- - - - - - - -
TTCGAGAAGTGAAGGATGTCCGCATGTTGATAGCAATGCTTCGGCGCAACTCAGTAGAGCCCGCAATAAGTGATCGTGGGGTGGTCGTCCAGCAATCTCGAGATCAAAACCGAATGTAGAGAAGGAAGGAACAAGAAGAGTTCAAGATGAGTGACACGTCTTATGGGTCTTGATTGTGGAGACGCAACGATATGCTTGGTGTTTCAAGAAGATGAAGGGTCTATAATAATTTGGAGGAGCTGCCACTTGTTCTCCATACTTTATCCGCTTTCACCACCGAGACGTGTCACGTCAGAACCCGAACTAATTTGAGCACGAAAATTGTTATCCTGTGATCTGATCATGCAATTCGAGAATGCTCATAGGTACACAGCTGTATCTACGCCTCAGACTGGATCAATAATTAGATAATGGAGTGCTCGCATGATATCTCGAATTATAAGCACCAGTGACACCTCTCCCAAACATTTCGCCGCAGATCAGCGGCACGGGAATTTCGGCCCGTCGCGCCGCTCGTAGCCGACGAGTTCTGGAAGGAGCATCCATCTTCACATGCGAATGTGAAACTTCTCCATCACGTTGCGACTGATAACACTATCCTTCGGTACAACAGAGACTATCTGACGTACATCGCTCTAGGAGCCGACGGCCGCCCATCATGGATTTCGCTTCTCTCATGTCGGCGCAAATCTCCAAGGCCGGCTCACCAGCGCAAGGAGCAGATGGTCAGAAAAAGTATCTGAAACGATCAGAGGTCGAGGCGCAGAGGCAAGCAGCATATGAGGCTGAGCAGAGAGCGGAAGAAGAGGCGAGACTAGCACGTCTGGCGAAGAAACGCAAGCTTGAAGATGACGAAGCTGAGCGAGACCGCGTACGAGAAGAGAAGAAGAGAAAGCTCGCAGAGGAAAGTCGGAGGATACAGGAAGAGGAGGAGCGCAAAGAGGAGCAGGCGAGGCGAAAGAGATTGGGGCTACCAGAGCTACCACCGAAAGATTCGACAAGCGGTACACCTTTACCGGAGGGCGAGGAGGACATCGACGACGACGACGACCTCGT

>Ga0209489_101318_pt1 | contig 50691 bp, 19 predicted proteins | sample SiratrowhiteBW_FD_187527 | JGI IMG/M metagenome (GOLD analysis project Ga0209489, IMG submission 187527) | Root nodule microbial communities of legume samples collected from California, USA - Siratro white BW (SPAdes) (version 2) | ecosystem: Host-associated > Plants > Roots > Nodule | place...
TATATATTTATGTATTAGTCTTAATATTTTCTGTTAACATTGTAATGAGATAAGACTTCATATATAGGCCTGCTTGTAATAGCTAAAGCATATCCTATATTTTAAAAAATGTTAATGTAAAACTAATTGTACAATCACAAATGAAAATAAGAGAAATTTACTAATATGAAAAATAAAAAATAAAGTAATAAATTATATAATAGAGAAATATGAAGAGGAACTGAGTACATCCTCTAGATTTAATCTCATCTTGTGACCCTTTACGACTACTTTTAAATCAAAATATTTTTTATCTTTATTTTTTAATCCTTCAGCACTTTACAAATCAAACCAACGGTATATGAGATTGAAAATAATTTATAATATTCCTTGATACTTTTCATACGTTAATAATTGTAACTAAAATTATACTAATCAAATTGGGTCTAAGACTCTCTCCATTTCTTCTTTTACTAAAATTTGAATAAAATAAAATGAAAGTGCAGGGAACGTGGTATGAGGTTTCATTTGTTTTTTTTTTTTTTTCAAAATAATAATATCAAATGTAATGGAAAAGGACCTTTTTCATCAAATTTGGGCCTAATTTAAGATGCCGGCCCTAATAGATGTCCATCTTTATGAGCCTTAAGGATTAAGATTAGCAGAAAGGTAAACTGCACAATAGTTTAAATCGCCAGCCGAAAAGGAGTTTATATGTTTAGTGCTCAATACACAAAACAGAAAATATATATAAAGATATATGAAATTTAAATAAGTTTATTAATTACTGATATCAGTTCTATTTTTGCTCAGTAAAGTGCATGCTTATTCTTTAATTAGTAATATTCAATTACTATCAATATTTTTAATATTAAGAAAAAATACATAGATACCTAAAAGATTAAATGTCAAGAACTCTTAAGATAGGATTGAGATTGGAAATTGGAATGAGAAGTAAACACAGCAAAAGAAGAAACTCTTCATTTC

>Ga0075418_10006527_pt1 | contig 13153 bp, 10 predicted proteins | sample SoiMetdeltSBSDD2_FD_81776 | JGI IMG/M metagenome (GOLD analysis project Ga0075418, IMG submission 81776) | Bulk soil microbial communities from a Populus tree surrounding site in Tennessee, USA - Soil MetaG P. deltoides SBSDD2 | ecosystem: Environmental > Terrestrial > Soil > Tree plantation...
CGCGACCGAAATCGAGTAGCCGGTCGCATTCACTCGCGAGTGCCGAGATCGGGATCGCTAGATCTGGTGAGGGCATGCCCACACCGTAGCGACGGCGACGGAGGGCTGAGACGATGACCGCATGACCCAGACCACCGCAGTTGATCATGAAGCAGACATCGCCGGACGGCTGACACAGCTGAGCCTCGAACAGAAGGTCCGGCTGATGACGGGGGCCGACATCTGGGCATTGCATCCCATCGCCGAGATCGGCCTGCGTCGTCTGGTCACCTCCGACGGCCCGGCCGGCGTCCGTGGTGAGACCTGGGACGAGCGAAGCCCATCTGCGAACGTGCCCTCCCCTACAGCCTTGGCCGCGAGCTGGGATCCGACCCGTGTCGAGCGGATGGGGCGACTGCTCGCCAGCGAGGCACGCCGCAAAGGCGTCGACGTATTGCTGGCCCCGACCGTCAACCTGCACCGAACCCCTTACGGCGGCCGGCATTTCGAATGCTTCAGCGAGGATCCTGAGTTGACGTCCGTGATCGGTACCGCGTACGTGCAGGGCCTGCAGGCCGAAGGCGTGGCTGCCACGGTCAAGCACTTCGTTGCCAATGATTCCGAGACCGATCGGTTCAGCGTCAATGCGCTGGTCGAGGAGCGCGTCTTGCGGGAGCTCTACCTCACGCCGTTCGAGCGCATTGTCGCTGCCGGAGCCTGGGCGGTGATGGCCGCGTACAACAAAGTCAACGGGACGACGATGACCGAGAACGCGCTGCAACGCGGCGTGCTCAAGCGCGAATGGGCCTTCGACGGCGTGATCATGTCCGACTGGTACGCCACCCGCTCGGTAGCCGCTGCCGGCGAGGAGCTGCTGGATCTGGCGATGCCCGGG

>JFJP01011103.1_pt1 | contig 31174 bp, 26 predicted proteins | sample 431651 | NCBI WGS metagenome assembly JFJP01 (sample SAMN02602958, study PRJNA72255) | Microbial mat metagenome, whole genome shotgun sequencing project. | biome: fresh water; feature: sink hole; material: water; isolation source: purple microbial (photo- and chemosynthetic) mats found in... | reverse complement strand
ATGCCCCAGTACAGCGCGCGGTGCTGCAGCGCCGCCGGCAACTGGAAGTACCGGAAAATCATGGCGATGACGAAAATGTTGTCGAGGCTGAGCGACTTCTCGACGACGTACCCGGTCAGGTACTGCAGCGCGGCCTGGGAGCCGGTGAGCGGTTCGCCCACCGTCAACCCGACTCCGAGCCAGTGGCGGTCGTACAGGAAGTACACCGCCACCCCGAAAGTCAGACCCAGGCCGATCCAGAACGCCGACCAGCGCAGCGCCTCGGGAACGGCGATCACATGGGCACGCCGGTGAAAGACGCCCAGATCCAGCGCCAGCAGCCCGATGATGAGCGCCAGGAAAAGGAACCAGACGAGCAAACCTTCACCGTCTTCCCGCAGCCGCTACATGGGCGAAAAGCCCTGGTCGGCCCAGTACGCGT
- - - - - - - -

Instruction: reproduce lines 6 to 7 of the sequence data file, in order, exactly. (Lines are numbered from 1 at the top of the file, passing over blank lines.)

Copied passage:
>JFJP01011103.1_pt1 | contig 31174 bp, 26 predicted proteins | sample 431651 | NCBI WGS metagenome assembly JFJP01 (sample SAMN02602958, study PRJNA72255) | Microbial mat metagenome, whole genome shotgun sequencing project. | biome: fresh water; feature: sink hole; material: water; isolation source: purple microbial (photo- and chemosynthetic) mats found in... | reverse complement strand
ATGCCCCAGTACAGCGCGCGGTGCTGCAGCGCCGCCGGCAACTGGAAGTACCGGAAAATCATGGCGATGACGAAAATGTTGTCGAGGCTGAGCGACTTCTCGACGACGTACCCGGTCAGGTACTGCAGCGCGGCCTGGGAGCCGGTGAGCGGTTCGCCCACCGTCAACCCGACTCCGAGCCAGTGGCGGTCGTACAGGAAGTACACCGCCACCCCGAAAGTCAGACCCAGGCCGATCCAGAACGCCGACCAGCGCAGCGCCTCGGGAACGGCGATCACATGGGCACGCCGGTGAAAGACGCCCAGATCCAGCGCCAGCAGCCCGATGATGAGCGCCAGGAAAAGGAACCAGACGAGCAAACCTTCACCGTCTTCCCGCAGCCGCTACATGGGCGAAAAGCCCTGGTCGGCCCAGTACGCGT